What’s your bet on which direction U.S.-Afghanistan relations will go after this week’s presidential summit?

Explore Further

Related Publications

Can Technology Help Afghanistan Avoid the Resource Curse?

Can Technology Help Afghanistan Avoid the Resource Curse?

Wednesday, February 13, 2019

By: William Byrd; Richard Brittan

Afghanistan’s mineral wealth, roughly estimated at upwards of $1 trillion, is sometimes seen as the country’s potential savior—with prospects to generate large government revenues, exports, and some jobs. On the other hand, international and Afghan experience amply demonstrates the downside risks associated with mineral exploitation—macroeconomic and fiscal distortions; waste, corruption, and poor governance; environmental degradation; and the risk of financing or fomenting violent conflict, thereby undermining peacebuilding. The so-called “resource curse” is not destiny, however, and some countries have managed to avoid it, though Afghanistan faces much greater challenges than most when it comes to beneficially developing its mining sector.

Economics & Environment

Youth Protest Movements in Afghanistan

Youth Protest Movements in Afghanistan

Tuesday, February 12, 2019

By: Srinjoy Bose; Nematullah Bizhan; Niamatullah Ibrahimi

The youth-led protest movements that emerged after the 2014 Afghan presidential election added a new dynamic to Afghan politics. Motivated primarily by widespread perceptions of injustice, exclusion and marginalization from governmental policymaking, and rapidly deteriorating...

Youth; Democracy & Governance

Progress in Taliban Talks, But ‘Long Way to Go’, says U.S. Envoy

Progress in Taliban Talks, But ‘Long Way to Go’, says U.S. Envoy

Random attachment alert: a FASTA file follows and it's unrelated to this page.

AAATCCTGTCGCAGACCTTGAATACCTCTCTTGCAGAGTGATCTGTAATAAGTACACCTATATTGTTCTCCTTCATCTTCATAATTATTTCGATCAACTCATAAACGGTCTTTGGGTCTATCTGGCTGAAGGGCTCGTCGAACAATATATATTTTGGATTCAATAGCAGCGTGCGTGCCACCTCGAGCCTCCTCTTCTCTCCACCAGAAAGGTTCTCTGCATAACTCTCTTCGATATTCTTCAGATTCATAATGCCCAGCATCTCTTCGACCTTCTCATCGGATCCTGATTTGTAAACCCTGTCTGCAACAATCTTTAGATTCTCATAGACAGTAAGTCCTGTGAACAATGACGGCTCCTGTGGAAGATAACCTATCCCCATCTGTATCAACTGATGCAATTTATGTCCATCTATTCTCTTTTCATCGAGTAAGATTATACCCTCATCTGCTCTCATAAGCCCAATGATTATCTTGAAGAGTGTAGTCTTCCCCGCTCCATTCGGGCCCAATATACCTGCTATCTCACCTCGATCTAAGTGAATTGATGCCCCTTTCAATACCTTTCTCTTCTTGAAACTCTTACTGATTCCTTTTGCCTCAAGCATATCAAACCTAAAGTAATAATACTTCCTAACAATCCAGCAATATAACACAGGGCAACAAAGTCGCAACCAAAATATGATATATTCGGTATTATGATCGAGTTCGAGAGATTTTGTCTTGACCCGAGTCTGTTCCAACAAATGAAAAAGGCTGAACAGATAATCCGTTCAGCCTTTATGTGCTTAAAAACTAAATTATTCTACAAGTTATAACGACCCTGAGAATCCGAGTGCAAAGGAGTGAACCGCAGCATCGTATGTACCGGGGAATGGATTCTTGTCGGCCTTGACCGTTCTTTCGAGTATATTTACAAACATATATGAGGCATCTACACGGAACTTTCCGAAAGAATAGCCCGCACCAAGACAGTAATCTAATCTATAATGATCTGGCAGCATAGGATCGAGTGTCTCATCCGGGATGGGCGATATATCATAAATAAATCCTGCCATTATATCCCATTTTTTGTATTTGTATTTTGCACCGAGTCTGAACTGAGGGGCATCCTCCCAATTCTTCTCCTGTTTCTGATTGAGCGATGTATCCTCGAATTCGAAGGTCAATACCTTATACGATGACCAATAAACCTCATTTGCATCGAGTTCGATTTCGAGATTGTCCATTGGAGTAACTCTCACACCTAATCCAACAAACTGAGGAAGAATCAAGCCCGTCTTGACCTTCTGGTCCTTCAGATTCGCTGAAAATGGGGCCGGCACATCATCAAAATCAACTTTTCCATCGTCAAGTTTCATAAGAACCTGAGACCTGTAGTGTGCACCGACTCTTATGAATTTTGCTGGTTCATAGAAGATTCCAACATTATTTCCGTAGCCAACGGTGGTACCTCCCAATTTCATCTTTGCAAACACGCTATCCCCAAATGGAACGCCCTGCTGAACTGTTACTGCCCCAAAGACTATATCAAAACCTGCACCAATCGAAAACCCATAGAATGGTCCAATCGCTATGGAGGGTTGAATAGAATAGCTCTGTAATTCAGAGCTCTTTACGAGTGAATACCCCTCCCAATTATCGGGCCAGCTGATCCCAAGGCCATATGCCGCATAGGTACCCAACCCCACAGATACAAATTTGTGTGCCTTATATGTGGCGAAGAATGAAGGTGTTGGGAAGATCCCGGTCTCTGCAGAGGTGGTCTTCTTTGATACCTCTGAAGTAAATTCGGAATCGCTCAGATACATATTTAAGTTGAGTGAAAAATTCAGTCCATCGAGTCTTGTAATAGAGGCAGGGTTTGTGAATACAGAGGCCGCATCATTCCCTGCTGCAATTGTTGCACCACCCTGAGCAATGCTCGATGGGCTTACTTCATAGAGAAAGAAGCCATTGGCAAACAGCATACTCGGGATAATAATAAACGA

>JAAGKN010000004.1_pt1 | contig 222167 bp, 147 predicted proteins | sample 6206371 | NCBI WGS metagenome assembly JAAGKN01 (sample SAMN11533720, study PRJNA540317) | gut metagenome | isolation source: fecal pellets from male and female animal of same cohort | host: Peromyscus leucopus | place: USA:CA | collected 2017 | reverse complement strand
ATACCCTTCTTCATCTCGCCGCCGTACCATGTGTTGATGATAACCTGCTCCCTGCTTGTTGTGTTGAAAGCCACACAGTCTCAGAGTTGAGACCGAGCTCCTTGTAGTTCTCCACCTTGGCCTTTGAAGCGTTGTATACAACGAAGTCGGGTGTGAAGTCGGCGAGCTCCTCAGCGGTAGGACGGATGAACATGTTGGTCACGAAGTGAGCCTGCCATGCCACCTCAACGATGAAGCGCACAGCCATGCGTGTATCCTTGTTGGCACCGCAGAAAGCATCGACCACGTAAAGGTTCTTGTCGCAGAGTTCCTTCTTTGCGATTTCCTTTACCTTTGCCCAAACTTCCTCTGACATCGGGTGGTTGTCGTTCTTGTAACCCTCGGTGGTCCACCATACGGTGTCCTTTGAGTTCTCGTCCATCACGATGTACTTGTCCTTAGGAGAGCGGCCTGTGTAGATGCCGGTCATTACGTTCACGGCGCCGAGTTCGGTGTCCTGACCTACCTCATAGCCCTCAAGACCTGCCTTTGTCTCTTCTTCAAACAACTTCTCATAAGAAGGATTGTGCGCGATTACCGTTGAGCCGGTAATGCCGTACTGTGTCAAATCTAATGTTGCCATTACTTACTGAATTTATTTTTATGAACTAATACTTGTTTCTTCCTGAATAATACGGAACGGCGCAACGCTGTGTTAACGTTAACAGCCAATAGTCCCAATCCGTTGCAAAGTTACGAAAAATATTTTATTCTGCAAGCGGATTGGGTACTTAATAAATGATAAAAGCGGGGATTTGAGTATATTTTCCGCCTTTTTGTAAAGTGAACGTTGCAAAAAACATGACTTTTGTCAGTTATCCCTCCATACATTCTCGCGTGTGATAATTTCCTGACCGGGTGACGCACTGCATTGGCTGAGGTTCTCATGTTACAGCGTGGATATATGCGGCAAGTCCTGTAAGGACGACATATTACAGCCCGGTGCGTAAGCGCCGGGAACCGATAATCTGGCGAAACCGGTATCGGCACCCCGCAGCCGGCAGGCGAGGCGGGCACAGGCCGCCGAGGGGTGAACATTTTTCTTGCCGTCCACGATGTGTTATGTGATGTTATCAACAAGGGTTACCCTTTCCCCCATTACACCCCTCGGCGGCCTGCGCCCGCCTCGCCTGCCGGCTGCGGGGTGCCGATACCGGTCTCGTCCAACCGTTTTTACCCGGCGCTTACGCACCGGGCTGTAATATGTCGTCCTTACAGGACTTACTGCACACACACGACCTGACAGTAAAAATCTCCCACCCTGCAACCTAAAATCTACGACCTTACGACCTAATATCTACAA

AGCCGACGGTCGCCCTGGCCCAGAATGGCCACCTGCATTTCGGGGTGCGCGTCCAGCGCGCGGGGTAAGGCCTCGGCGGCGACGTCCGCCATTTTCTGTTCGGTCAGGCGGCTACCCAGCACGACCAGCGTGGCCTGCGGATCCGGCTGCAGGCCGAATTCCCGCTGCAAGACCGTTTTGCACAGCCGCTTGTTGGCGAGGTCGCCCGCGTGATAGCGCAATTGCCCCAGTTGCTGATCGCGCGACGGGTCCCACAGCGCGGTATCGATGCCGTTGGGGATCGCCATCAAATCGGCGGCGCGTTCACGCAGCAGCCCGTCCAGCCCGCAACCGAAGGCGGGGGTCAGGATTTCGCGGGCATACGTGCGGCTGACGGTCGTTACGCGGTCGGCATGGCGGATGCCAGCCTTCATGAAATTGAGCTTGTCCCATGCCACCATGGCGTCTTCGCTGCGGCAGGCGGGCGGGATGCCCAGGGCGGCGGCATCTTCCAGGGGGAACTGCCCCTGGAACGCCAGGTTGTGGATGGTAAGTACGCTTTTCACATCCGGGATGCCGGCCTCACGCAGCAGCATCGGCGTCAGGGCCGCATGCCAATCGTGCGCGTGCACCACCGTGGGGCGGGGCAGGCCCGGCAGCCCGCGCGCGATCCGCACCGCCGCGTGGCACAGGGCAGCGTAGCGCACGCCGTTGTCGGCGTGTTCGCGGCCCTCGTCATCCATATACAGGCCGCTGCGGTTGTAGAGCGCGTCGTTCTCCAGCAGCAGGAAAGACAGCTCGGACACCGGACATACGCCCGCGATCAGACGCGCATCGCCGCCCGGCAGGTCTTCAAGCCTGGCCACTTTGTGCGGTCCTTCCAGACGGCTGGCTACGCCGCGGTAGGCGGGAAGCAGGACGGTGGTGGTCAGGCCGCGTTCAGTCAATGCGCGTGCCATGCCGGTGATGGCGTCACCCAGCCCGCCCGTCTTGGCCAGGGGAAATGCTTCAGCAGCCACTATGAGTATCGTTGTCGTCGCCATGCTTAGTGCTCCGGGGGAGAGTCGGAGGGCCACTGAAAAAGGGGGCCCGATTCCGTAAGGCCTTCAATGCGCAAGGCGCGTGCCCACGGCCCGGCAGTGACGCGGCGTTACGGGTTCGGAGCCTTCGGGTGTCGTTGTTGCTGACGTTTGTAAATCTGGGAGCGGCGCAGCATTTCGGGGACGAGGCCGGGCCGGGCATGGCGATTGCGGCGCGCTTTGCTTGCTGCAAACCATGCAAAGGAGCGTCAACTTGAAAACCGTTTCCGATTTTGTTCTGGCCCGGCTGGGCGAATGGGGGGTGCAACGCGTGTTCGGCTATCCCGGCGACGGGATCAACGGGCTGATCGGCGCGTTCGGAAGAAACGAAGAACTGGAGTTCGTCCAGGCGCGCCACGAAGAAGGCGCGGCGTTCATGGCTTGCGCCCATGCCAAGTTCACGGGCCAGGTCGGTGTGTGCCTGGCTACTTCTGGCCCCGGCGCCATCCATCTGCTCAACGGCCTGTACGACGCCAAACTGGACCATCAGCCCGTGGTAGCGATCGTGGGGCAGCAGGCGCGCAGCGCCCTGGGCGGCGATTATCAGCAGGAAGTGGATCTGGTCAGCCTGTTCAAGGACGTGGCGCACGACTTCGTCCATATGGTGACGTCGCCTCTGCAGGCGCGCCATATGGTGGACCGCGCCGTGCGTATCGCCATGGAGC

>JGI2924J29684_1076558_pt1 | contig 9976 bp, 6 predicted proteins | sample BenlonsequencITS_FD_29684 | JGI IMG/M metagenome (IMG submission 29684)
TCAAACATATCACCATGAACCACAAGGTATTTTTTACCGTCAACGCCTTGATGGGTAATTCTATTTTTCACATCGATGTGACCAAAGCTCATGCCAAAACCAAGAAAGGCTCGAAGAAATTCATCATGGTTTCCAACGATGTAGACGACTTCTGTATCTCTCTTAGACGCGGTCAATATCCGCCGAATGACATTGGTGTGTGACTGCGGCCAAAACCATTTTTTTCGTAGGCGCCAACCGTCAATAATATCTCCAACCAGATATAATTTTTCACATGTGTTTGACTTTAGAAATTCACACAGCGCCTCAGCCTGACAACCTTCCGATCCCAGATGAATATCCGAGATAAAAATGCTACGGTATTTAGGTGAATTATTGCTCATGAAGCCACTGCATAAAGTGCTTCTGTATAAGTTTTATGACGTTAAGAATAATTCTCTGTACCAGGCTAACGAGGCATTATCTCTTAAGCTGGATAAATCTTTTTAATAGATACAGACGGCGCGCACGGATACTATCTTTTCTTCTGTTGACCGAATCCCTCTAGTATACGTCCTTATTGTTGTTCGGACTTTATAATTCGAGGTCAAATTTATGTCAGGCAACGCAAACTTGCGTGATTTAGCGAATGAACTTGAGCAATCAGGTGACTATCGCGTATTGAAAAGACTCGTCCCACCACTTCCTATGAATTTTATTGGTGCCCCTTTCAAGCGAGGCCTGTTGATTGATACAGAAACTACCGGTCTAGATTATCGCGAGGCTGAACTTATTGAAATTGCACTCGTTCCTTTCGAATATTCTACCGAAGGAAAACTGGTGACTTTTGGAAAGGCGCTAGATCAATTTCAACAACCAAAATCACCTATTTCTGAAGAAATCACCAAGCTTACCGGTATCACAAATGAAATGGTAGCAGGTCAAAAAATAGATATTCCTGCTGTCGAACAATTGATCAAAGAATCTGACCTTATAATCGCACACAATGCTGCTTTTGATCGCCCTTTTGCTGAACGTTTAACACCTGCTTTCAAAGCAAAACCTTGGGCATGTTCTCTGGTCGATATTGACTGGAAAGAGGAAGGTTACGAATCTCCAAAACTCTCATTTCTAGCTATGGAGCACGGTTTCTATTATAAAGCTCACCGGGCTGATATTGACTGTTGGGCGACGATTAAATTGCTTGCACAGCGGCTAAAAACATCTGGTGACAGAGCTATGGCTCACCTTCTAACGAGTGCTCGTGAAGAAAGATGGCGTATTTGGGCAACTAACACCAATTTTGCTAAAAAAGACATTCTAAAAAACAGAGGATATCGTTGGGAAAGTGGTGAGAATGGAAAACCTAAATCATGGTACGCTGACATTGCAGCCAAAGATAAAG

Monday, February 11, 2019

By: Adam Gallagher

Amid a series of positive developments in the Afghan peace process over the last year, a framework for negotiations reached between the U.S. and Taliban has renewed hope that the 17 year-old Afghan conflict could come to a close. Led by Special Representative for Afghanistan Reconciliation Zalmay Khalilzad, the U.S. has agreed in principle to a conditional withdraw of U.S. and allied troops in exchange for the Taliban pledging to not allow Afghanistan to be a safe haven for transnational terrorists, like al-Qaida, as well as agreeing to talks that include the Afghan government and a cease-fire. Despite this progress, “We are in the early stages of a protracted process,” Ambassador Khalilzad said at the U.S. Institute of Peace on February 8. “We have a long way to go.”

Mediation, Negotiation & Dialogue; Peace Processes

How can we negotiate with the Taliban? Afghan women know.

How can we negotiate with the Taliban? Afghan women know.

Thursday, February 7, 2019

By: Palwasha L. Kakar

Afghan political leaders met in Moscow this week with Taliban representatives amid new momentum in diplomatic efforts to end Afghanistan’s war. Like other recent discussions, including those between U.S. envoy Zalmay Khalilzad and Taliban representatives in Qatar, Afghan women remain almost entirely excluded. Yet mostly unnoticed amid the formal diplomacy, Afghan women at their country’s grass roots already have managed negotiations with local Taliban leaders.

Gender; Peace Processes; Religion

View All Publications